bettertoBetter to Have Loved, Judith Merril & Emily Pohl-Weary (2002) Also read for research for Apollo Quartet 4 All That Outer Space Allows. This is sort of Merril’s autobiography – it was compiled by Pohl-Weary from an aborted attempt by Merril to write an autobiography, her letters to various well-known sf names, and the introductions to some of her books (her collections and the anthologies she edited). Merril started out in the Futurians, an influential New-York-based group of fans in the 1940s, writing pulp fiction for hire, chiefly crime and westerns. They weren’t a very pleasant bunch in those days – at one point, they reformed the Futurians specifically to exclude one person they felt wasn’t much fun – but they were very close-knit, often kipping over for months at a time at friends’ houses. Merril was certainly outspoken, and these days she’d probably be described as “poly” – neither of which in those days endeared her much to her fellow fans and writers. Some of the gossip Merril drops in is horribly fascinating – such as, for example, when Frederik Pohl was an editor early in his career he’d buy his friends’ stories and keep 60% of the fee; or that, later, when Merril was an influential editor, writers would approach her and beg to be included in her next anthology, and they’d tell her they wouldn’t even accept a fee. Merril moved to Canada in the 1960s, and eventually took Canadian citizenship. She comes across as one of those opinionated but interesting people you’d probably dislike on meeting. Worth reading.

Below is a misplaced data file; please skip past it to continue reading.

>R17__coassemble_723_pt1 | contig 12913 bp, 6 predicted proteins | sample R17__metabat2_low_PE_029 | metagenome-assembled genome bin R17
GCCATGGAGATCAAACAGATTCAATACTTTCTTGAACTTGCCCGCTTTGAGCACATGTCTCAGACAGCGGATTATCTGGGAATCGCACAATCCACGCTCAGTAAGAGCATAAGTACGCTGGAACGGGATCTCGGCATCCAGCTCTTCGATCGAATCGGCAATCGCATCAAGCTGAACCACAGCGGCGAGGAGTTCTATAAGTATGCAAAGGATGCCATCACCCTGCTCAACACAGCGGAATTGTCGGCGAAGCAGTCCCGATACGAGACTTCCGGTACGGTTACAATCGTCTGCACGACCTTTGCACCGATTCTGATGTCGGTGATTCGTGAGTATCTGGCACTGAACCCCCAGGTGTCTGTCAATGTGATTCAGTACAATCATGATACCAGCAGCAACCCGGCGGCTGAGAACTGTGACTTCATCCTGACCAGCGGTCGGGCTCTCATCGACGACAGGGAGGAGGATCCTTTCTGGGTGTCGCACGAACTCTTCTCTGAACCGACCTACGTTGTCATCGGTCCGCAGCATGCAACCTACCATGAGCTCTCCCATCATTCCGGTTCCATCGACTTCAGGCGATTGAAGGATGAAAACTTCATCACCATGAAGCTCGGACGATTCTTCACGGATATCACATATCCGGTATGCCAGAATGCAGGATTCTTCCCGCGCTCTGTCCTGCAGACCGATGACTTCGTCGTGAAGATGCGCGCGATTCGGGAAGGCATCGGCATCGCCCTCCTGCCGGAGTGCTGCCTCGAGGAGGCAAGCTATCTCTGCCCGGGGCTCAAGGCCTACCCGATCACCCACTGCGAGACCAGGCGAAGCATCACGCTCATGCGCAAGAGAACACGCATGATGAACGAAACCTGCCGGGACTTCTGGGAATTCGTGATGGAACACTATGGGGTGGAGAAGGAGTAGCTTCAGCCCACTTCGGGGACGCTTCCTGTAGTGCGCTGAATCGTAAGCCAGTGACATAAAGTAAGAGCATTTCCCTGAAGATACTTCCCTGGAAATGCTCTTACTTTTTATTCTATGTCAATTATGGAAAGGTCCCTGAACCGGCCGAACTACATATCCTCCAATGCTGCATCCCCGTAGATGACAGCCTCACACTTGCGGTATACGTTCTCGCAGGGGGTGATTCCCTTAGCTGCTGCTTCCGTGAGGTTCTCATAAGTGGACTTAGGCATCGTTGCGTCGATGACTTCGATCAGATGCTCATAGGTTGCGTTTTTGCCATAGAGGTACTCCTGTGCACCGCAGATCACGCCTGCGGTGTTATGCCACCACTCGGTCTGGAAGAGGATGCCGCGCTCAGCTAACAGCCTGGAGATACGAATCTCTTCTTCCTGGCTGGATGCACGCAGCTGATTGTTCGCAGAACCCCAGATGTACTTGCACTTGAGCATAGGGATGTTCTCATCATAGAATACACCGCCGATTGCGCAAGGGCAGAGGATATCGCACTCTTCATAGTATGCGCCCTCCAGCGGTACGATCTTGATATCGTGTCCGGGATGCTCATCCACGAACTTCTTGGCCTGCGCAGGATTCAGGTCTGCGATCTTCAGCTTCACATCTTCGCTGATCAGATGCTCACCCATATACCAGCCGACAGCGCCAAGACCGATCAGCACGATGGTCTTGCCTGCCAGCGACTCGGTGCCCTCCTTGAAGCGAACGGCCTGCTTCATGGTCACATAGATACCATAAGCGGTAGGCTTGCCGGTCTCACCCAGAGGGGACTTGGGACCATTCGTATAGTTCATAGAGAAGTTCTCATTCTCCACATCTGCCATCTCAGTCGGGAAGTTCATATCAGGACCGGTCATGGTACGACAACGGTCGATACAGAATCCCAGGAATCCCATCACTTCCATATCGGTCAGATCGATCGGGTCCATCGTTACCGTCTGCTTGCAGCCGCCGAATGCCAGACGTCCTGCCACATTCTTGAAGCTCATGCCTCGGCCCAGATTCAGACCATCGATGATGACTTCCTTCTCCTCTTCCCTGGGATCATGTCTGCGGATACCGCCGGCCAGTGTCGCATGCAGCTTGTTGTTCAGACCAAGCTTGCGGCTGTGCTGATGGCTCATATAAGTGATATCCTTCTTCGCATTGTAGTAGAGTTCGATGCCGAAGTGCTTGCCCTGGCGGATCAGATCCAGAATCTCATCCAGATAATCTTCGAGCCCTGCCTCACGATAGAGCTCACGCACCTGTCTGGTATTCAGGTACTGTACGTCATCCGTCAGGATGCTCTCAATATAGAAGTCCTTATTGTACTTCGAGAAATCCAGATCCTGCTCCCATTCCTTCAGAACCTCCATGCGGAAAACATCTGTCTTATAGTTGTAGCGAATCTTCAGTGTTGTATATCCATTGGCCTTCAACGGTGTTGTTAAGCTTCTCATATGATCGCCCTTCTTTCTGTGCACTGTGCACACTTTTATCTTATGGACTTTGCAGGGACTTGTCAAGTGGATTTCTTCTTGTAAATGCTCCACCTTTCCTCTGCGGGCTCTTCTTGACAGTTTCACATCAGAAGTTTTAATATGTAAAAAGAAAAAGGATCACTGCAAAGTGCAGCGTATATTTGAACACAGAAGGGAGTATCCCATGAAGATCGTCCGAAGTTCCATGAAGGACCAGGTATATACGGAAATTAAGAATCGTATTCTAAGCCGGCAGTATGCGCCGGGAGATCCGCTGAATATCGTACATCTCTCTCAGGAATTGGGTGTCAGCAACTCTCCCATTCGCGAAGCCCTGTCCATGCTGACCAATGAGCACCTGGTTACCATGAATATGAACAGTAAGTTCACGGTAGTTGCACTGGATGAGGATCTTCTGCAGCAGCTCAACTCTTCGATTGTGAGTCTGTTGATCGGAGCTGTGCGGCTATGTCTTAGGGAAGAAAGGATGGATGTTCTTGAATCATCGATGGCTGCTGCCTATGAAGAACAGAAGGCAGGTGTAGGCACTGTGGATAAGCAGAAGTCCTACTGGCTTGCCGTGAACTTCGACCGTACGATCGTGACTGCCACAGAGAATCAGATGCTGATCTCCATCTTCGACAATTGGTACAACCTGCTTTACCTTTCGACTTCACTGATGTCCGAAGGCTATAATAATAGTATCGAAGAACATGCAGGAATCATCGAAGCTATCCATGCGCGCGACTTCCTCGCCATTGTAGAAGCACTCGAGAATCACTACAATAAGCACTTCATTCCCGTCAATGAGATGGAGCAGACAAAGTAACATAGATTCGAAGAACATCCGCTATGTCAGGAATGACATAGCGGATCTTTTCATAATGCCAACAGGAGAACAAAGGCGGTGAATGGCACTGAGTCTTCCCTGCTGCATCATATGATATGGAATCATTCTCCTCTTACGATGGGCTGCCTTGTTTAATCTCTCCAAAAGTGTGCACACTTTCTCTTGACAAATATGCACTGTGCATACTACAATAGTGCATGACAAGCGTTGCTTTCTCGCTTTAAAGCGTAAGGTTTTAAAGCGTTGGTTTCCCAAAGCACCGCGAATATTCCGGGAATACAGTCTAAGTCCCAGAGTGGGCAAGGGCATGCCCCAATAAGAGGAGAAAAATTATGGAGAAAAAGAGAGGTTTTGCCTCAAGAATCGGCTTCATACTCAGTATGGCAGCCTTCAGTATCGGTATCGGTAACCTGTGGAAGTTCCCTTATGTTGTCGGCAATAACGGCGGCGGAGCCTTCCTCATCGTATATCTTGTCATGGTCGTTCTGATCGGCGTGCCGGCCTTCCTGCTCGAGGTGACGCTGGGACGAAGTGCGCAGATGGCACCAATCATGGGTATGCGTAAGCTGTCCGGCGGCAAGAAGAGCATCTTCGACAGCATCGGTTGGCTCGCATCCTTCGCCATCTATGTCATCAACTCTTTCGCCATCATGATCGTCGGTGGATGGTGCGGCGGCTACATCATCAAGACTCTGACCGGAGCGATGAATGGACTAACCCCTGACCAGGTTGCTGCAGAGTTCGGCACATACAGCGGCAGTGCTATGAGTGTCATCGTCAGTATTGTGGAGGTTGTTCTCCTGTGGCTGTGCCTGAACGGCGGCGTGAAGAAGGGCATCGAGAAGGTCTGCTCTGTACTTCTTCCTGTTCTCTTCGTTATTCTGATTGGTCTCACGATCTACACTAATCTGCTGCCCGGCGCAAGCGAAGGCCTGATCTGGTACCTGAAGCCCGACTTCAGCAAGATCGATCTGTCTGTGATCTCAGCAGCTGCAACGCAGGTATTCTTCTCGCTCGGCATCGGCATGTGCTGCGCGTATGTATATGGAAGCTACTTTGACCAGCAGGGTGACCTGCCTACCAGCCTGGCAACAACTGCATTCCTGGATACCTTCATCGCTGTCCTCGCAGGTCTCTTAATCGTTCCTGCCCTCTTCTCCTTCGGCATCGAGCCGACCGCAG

Dictionary_of_the_KhazarsDictionary of the Khazars, Milorad Pavić (1988) I’ve fancied reading this for years, so when I stumbled across a copy in a charity shop I snapped it up. But after all that… I’m not a big fan of weird fiction or magical realism – although when it’s kept low-key, I’m happy to read it. I thought Patrik Ouředník’s Europeana excellent, for example; which led me to think I might enjoy fiction by other Balkan fabulists. But this one just didn’t work for me. I thought the structure clever and interesting, and some of the stories which make up the dictionary entries were quite good. But often Pavić pushed the fantasy too far, and it spoiled it for me. The book is structured as three “dictionaries” – they’re not, they’re more like glossaries – which cover the conversion of the Khazar people to one of the Abrahamic religions. There’s a Christian dictionary, a Muslim one and a Jewish one, and each claims the Khazars converted to their religion. The dictionaries comprise biographies of important people and stories which illustrate their lives and/or their connection to the Khazars. The stories are… fantastic. Some of the details are amusing, like the person who saved up all their Tuesdays so they could use them at once; others, for me, just felt like a whimsy too far. I guess I like a lot of realism in my fantastika. Which is no doubt why I much prefer science fiction. Ah well. Back to the charity shop it goes, and I can cross Pavić off the list of authors I’ve always wanted to read.